I cannot think well of a man who sports with any woman`s feelings; and there may often be a great deal more suffered than a stander-by can judge of.

It is a truth universally acknowledged, that a single man in possession of a good fortune, must be in want of a wife.

It will, I believe, be everywhere found, that as the clergy are, or are not what they ought to be, so are the rest of the nation.

Where so many hours have been spent in convincing myself that I am right, is there not some reason to fear I may be wrong?

Happiness in marriage is entirely a matter of chance. If the dispositions of the parties are ever so well known to each other or ever so similar beforehand, it does not advance their felicity in the least. They always continue to grow sufficiently unlike afterwards to have their share of vexation; and it is better to know as little as possible of the defects of the person with whom you are to pass your life.

Everybody likes to go their own way--to choose their own time and manner of devotion.

Silly things do cease to be silly if they are done by sensible people in an impudent way.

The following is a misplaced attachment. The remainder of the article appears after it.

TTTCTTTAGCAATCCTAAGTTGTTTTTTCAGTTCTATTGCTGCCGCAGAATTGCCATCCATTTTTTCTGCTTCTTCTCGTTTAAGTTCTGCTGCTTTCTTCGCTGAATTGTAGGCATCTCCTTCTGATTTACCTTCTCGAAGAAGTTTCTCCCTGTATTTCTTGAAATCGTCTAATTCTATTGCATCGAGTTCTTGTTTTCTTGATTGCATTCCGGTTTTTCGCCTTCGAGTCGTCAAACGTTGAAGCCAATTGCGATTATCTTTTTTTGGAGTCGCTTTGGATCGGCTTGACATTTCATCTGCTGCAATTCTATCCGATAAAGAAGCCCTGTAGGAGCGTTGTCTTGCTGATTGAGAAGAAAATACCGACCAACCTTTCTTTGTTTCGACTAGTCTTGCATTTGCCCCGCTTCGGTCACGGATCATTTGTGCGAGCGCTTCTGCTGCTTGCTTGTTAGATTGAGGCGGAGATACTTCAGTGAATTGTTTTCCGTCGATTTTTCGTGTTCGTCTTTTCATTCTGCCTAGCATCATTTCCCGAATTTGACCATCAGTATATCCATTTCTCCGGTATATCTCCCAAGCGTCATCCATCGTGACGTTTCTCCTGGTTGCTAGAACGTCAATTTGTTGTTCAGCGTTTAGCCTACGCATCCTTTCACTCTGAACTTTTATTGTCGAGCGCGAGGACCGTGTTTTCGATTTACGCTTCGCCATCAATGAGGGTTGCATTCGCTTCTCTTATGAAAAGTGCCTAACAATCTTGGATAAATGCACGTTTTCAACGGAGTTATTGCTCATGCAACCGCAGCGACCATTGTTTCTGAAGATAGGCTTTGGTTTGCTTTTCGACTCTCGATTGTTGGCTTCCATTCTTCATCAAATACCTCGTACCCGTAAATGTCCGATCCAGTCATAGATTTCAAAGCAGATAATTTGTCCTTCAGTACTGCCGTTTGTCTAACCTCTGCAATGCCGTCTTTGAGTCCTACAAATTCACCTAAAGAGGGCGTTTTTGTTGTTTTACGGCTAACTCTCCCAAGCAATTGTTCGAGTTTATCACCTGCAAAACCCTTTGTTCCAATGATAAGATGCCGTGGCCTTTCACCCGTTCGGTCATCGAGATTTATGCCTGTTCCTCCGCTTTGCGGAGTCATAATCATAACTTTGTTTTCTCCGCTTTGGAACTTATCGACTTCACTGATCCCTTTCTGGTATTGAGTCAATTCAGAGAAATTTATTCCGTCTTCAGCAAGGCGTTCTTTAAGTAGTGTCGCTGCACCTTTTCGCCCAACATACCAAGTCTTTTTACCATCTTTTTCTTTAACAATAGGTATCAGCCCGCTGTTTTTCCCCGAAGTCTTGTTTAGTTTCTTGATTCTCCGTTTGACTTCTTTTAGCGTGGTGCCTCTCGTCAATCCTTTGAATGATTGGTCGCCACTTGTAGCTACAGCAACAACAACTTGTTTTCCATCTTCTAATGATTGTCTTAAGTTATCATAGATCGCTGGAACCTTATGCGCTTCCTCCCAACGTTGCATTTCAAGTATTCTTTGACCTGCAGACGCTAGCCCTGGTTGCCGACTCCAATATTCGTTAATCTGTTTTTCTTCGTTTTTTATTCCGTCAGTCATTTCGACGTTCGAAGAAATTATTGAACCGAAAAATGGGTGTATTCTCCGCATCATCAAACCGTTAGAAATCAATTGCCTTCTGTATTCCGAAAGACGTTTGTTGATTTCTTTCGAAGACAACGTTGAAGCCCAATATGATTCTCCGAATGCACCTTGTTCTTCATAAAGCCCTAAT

One half of the world cannot understand the pleasures of the other.

We have all a better guide in ourselves, if we would attend to it, than any other person can be.

No one can be really esteemed accomplished who does not greatly surpass what is usually met with.

I declare after all there is no enjoyment like reading! How much sooner one tires of anything than of a book! When I have a house of my own, I shall be miserable if I have not an excellent library.

One half of the world cannot understand the pleasures of the other.

Vanity and pride are different things, though the words are often used synonymously.... Pride relates more to our opinion of ourselves, vanity to what we would have others think of us.

I have no pretensions whatever to that kind of elegance which consists in tormenting a respectable man.